SUNDAY TAKE: A Meme // The Economist

Story of a Meme

I enjoy a good natured meme, who doesn’t?  By meme here I mean a sharable picture with text on it.

christian-meme

Googled top meme and was disappointed by what I found.  So, I decided to create one.  I used this photo from photographer Cristina Mittermeier.   I found it here on Nat Geo Traveler’s Instagram, where there is some photographic history of this bear:

bear

who lives near Hartley Bay, British Columbia:

screen-shot-2016-10-01-at-9-30-15-pm

Then I added text with Phonto:

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Producer Marc recommended I switch to the more traditional font:

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It may be presumptuous to call something a meme that you invented rather than found.  Is not the whole point participating in anonymous folk culture?  But I think this is an enjoyable meme so I wanted to share it with you.

Can you use it among friends?  I think so.  I think I’ve done my ethical and I hope legal duty in giving proper credit for what I did on this not for profit art blog, but hey if I’m wrong let me know.

Someone on Twitter suggested it could be spelled “oh hai” but I’m happy with my choice.

Attempted a second one:

cat

Maybe lightning only strikes once.  Or you just need the right bear:

memeable

Memeable.  From  Nat Geo Instagram, Paul Nicklen.

Should the bear be paid?


The Economist

Nearly Cloudless Scotland, As Seen From the ISS The International Space Station's Expedition 48 Commander Jeff Williams tweeted this photo recently with the caption "We had a great view of Scotland today…very rare to not be covered with clouds."

Nearly Cloudless Scotland, As Seen From the ISS
The International Space Station’s Expedition 48 Commander Jeff Williams tweeted this photo recently with the caption “We had a great view of Scotland today…very rare to not be covered with clouds.”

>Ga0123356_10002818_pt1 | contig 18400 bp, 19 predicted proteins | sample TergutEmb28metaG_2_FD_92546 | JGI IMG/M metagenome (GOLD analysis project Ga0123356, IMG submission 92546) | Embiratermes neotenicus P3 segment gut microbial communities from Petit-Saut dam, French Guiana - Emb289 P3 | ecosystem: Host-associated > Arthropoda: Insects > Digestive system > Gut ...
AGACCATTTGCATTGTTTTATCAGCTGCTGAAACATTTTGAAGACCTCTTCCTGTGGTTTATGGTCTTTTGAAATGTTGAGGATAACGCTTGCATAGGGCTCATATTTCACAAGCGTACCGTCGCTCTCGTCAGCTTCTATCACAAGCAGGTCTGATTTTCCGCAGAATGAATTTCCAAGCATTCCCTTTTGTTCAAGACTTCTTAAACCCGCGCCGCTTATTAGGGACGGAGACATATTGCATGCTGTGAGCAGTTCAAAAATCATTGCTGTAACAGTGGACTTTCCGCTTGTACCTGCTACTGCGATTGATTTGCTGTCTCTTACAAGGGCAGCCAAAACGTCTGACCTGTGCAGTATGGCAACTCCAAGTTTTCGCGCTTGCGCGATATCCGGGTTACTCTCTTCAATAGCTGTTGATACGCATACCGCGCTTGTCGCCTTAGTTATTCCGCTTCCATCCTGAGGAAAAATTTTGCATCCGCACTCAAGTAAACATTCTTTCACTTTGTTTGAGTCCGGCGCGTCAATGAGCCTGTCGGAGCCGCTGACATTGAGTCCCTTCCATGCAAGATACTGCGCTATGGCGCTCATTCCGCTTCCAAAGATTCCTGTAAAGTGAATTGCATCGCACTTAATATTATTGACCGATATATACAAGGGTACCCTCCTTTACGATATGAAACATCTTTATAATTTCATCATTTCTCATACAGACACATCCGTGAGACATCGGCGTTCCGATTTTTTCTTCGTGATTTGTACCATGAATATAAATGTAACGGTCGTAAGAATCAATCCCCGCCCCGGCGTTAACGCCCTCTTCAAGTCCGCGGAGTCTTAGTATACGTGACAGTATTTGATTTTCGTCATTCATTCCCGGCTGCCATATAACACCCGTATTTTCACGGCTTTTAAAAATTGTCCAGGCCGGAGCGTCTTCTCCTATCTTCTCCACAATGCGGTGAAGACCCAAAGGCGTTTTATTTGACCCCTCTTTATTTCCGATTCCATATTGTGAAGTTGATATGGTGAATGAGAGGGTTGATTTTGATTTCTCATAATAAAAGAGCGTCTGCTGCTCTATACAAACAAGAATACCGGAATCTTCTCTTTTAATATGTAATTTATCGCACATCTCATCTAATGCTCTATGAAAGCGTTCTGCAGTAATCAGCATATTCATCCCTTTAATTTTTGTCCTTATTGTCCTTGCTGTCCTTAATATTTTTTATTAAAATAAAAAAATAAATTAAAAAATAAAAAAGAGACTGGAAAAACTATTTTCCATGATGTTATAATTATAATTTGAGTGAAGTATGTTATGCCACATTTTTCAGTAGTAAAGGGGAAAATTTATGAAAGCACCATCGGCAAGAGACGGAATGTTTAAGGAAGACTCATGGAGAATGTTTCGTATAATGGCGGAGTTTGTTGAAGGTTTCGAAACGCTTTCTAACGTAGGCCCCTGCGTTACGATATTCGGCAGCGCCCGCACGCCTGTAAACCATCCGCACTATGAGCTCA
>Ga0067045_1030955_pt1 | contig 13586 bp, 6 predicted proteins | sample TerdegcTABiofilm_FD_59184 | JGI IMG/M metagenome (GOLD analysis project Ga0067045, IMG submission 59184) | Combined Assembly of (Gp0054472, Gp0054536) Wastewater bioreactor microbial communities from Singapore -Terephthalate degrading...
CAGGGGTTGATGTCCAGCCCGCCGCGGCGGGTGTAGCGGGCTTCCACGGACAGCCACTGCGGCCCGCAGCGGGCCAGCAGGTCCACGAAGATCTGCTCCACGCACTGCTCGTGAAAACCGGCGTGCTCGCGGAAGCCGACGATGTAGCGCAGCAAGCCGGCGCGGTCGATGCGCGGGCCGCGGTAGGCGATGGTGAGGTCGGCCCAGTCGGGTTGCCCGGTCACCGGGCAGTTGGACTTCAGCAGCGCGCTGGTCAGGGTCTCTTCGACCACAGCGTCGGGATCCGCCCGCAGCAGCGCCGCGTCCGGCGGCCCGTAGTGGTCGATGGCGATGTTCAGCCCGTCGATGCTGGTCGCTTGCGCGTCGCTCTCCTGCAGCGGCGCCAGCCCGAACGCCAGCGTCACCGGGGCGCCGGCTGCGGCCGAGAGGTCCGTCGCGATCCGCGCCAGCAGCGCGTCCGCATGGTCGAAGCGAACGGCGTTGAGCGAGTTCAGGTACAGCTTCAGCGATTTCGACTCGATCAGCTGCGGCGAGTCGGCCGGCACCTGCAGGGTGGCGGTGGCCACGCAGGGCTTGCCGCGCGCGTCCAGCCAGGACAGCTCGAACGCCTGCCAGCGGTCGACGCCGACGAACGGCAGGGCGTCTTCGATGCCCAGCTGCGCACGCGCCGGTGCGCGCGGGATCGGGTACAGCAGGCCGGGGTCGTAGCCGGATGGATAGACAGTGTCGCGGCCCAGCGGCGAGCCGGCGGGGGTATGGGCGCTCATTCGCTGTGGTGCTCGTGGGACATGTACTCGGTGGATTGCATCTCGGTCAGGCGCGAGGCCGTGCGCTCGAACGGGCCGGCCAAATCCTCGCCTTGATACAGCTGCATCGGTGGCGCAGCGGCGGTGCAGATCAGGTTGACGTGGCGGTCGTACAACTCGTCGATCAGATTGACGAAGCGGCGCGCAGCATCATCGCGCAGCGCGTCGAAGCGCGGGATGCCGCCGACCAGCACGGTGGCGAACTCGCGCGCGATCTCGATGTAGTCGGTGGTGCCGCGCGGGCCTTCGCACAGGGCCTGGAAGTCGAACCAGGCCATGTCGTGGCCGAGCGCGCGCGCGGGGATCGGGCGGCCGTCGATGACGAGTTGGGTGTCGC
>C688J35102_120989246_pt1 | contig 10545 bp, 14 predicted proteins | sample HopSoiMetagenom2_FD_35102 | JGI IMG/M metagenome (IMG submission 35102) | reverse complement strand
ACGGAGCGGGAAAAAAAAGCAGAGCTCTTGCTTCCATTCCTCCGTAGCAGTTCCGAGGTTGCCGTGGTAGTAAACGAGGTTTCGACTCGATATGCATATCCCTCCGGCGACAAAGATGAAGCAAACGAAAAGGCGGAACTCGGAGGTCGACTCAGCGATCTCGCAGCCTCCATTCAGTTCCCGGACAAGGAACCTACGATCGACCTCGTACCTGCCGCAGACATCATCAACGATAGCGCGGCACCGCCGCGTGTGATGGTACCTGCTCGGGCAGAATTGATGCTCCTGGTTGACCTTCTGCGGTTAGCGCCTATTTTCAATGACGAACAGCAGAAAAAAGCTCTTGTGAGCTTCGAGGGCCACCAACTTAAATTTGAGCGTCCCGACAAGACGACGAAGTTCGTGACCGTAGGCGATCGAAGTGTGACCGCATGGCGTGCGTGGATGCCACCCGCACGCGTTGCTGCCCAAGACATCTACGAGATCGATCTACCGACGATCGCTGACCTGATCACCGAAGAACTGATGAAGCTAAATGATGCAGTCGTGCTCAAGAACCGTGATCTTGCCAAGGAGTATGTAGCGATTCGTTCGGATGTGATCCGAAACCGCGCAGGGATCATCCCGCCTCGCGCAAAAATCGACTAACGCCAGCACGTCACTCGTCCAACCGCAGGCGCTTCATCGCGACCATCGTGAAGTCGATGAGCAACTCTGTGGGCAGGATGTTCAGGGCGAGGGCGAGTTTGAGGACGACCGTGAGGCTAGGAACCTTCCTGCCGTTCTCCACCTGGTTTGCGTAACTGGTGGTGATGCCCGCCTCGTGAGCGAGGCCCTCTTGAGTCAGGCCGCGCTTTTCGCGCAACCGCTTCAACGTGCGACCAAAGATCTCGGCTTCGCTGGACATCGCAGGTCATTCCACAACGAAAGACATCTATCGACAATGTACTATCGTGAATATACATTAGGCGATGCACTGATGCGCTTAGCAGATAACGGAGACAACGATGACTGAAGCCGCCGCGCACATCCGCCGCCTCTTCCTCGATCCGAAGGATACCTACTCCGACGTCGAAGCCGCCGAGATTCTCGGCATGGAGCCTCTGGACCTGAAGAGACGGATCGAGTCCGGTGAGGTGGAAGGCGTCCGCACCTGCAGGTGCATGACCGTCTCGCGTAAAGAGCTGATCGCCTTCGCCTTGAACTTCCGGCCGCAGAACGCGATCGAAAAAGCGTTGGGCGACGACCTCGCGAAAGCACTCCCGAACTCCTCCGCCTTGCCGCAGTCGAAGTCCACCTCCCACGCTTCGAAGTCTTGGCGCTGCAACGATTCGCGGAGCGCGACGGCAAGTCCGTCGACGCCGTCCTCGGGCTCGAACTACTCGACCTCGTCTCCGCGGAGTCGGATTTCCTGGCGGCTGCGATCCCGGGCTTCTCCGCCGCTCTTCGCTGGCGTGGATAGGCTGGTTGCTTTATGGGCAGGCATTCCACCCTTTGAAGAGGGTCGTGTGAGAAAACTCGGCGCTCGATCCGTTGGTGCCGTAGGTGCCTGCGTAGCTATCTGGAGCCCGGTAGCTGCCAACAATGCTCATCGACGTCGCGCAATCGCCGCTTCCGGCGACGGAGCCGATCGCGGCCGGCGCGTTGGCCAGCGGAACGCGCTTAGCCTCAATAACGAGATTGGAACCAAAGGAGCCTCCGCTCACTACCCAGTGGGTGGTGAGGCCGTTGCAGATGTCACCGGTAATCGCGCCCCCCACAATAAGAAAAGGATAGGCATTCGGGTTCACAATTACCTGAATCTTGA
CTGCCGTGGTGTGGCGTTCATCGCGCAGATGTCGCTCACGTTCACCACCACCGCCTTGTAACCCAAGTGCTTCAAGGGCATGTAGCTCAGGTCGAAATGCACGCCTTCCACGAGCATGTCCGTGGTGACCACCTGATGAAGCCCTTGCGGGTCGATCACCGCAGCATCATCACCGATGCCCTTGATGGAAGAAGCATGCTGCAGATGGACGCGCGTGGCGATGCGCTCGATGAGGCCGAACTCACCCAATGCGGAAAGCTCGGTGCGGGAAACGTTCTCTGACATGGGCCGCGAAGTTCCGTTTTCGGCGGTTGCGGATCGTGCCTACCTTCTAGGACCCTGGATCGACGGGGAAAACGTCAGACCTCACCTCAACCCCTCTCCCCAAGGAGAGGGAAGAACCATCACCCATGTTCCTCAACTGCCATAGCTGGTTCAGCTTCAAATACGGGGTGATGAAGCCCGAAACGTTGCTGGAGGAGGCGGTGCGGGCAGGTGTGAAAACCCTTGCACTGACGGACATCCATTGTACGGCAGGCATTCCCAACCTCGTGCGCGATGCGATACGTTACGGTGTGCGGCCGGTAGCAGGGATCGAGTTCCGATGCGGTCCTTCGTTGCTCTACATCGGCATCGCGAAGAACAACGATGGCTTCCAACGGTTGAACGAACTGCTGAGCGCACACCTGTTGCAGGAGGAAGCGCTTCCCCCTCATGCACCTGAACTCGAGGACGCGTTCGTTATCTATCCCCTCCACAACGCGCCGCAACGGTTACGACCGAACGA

I’m tryna get that big picture view on things.  How does it all work?

What's going on in Bonn?

What’s going on in Bonn?

The search for answers led me to this magazine.

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What to make a magazine that has ads like this?

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Just a casual classified:

barge

As part of my ongoing effort to  become a guy who considers buying barge-mounted power plants, I became a subscriber.

The editor of The Economist is Zanny Minton Beddoes:

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Copyright by World Economic Forum swiss-image.ch/Photo Monika Flueckiger. This was taken at Davos, duh.

The Economist states its mission on the table of contents:

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Per Wikipedia:

It takes an editorial stance of classical and economic liberalism which is supportive of free trade, globalisation, free immigration and cultural liberalism (such as supporting legal recognition for same-sex marriage or drug liberalization).

To say it takes that stance is to put it mildly.  The Economist believes in free trade and globalisation the way other people believe in gravity.  For example, casual assumption what is “sensible” for Paraguay:

paraguay